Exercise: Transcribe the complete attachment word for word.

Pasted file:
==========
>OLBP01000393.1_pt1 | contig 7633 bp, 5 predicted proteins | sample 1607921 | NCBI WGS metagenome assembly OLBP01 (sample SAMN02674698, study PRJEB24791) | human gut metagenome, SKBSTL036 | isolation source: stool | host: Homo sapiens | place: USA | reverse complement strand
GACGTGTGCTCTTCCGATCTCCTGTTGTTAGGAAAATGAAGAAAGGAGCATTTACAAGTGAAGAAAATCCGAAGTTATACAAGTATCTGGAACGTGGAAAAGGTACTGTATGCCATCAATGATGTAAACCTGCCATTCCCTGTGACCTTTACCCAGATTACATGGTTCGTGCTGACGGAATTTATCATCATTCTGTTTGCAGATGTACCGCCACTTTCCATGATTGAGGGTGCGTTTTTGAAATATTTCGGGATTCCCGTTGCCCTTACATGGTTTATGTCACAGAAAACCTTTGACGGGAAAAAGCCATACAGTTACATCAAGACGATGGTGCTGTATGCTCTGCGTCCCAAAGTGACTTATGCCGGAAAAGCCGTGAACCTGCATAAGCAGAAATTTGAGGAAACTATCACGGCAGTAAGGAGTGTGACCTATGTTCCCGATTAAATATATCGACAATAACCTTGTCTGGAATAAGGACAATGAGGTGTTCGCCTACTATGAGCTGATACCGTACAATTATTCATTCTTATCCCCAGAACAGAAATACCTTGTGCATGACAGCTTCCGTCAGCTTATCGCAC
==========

>OLBP01000393.1_pt1 | contig 7633 bp, 5 predicted proteins | sample 1607921 | NCBI WGS metagenome assembly OLBP01 (sample SAMN02674698, study PRJEB24791) | human gut metagenome, SKBSTL036 | isolation source: stool | host: Homo sapiens | place: USA | reverse complement strand
GACGTGTGCTCTTCCGATCTCCTGTTGTTAGGAAAATGAAGAAAGGAGCATTTACAAGTGAAGAAAATCCGAAGTTATACAAGTATCTGGAACGTGGAAAAGGTACTGTATGCCATCAATGATGTAAACCTGCCATTCCCTGTGACCTTTACCCAGATTACATGGTTCGTGCTGACGGAATTTATCATCATTCTGTTTGCAGATGTACCGCCACTTTCCATGATTGAGGGTGCGTTTTTGAAATATTTCGGGATTCCCGTTGCCCTTACATGGTTTATGTCACAGAAAACCTTTGACGGGAAAAAGCCATACAGTTACATCAAGACGATGGTGCTGTATGCTCTGCGTCCCAAAGTGACTTATGCCGGAAAAGCCGTGAACCTGCATAAGCAGAAATTTGAGGAAACTATCACGGCAGTAAGGAGTGTGACCTATGTTCCCGATTAAATATATCGACAATAACCTTGTCTGGAATAAGGACAATGAGGTGTTCGCCTACTATGAGCTGATACCGTACAATTATTCATTCTTATCCCCAGAACAGAAATACCTTGTGCATGACAGCTTCCGTCAGCTTATCGCAC